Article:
History and public memory play a crucial role in the new class politics. There is widespread nostalgia for a golden age of working-class affluence and a thriving manufacturing economy before the ravages of de-industrialisation took hold. More subtle are the temporal implications of the frequently-cited notion of 'left behind' places, which, in suggesting that the modern world has moved on too quickly, calls into question much of the social change that has occurred since the late 1960s, including the achievements of anti-racist, feminist and gay liberation movements.

'Red wall' seats, and working-class voters, are imagined as white, socially and culturally conservative, and as increasingly alienated from Labour (which is constructed as multicultural, metropolitan and progressive). The first question we need to ask about the contemporary politics of class is: how and why has the Tory version of the 'working class' come to be so culturally dominant?

George Stevenson: It's striking that in the same period that Laura is talking about, between 2015 and 2019, while the Conservatives have shifted back to talking about the working class, the Labour Party has been very reluctant to construct its own narrative about social class in Britain. Labour politicians often speak about 'working people' but rarely about a working class. Jeremy Corbyn and other prominent figures were comfortable in pushing back against economic hegemony around austerity, but far less so in linking their policy prescriptions to a deeper, repeatable construction of class interests and politics. And this is despite the fact that talking about class has been of no detriment to the Tories, and has apparently helped them win over some ex-Labour voters and Labour seats.

There have, of course, been voices on the left trying to contest the Tory narrative. In May 2019, an independent film-making group led by the late Simon Baker, Labour Voices, released a video on Facebook with the tagline, 'The working class is the working class, regardless of skin colour'. The video was presented by a Labour Party member and activist in Nottinghamshire, Guy Matthews, who identified himself in the video as precisely the kind of person who conservative narratives would classify as part of the 'white working class'. However, rather than leaning into this classification, the video directly challenged the ideological foundations of a specifically white working class: 'The UKIPer thinks that the white working class is very important, specifically the white part. I don't. I think that the working class is the working class, regardless of skin colour.' This approach was coupled with a focus on the economic concerns of working-class people - pay, bills, debt - that sought to construct a counter-formation of the working class around shared economic interests. The film offered a different version of class, more solidaristic, more concerned with class struggle than class identity, and with roots in British labour history. Within 24 hours, the video had been watched over half a million times on Facebook and shared widely across other social media, often uncredited. (12)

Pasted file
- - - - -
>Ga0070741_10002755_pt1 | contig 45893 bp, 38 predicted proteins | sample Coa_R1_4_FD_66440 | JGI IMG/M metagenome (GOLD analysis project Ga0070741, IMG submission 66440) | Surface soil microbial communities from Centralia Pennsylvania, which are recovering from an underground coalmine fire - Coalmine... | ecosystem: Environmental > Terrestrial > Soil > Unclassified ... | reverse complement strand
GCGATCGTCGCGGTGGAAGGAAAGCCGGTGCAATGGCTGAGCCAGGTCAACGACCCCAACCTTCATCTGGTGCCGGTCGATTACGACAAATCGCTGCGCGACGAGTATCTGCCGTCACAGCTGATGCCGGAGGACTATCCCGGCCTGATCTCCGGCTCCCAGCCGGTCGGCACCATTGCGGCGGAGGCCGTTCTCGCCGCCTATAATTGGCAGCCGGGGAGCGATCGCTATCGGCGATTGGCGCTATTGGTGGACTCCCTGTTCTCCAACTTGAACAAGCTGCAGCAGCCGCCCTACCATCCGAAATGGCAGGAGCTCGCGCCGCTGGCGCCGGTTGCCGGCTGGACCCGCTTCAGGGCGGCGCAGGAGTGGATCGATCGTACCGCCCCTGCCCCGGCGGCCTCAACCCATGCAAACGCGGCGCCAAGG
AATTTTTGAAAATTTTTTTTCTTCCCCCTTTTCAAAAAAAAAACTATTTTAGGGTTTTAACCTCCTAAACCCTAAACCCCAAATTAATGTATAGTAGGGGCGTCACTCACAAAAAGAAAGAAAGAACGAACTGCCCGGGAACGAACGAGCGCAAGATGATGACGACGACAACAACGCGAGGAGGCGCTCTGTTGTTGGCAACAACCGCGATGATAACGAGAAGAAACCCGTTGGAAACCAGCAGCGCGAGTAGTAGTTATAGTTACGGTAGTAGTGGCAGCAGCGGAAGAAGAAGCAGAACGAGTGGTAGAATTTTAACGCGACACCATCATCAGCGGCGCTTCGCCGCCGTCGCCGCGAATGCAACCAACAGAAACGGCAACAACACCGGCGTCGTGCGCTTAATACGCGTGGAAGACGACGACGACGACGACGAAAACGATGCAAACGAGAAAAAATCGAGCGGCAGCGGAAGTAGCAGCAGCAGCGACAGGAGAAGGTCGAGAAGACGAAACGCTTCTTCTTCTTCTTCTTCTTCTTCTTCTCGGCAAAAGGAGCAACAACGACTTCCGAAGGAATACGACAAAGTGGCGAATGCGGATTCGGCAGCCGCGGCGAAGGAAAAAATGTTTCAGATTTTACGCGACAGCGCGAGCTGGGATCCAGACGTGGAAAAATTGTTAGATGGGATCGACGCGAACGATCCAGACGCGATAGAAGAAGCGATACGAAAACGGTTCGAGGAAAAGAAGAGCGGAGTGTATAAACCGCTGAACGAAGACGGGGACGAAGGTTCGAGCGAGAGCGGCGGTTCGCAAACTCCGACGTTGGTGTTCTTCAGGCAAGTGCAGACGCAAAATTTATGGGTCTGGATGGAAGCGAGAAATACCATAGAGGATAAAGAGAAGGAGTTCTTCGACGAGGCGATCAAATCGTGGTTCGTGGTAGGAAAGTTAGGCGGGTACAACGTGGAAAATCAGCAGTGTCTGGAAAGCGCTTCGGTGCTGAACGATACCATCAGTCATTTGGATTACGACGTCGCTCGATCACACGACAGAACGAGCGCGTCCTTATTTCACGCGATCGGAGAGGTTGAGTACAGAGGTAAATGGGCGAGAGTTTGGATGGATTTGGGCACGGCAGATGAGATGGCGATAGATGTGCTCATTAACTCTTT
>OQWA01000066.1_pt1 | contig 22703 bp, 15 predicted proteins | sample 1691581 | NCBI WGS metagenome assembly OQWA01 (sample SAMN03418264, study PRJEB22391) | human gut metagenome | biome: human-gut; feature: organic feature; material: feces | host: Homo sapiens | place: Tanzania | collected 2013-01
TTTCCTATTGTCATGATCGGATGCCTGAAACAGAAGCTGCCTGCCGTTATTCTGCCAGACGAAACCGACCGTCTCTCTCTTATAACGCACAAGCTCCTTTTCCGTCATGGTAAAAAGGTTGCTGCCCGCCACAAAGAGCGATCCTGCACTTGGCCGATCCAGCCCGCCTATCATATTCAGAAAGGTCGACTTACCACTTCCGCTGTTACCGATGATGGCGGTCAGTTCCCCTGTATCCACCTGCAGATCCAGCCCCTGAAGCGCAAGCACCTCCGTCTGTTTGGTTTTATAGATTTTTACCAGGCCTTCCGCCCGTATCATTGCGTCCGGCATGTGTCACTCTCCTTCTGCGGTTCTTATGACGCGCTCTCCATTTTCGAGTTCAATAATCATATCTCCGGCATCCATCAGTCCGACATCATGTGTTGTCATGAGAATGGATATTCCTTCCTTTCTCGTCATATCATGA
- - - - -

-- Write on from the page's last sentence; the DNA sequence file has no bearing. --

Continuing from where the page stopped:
This was clearly a popular film, but it had no affiliation to Labour's official communications. Corbyn's Labour failed to tell its own story about the working class, or, often, even to try. The signals from Starmer's Labour are even worse. This fits into a long pattern within Labour politics: the party has long feared a too-great identification with the 'working class', imagined as powerful trade unions of manual workers supposedly 'holding the country to ransom'. This was visible in the 1970s, and it became even more pronounced in the late 1980s, 1990s and 2000s, under Neil Kinnock and Tony Blair. Labour was afraid that using the language of the 'working class' would make them seem old-fashioned, out of step with affluent, aspirational new class fragments. When New Labour wanted to talk about working-class neighbourhoods, they used the language of community, not of class - as with the 'New Deal for Communities', for example.

However, Labour's reluctance to use the language of class may owe as much to the dominance of moralistic strains of socialism in the party as to strategic analysis. As Jeremy Gilbert has identified, Corbynism was organised predominantly around moral critiques of Conservative cruelty, leading to a 'wouldn't it be nice...?' form of political contestation. (13) The 2017 election slogan, 'For the Many, not the Few', hinted at a more antagonistic form of class politics, but the party's leadership and spokes-people left it undeveloped.

Thus far, Keir Starmer's Labour has also avoided discussing class. This silence, however, may be preferable to any further elucidation of the a-political, a-historical, a-social view of the British working class proffered by his Director of Policy, Claire Ainsley, for whom, as Alan Finlayson has noted in this journal, class is not an expression of social and economic interests but a collection of moral sentiments that can be 'triggered' by the right symbolic framing. (14) Ainsley's suggestion of putting 'family, fairness, hard work and decency' at...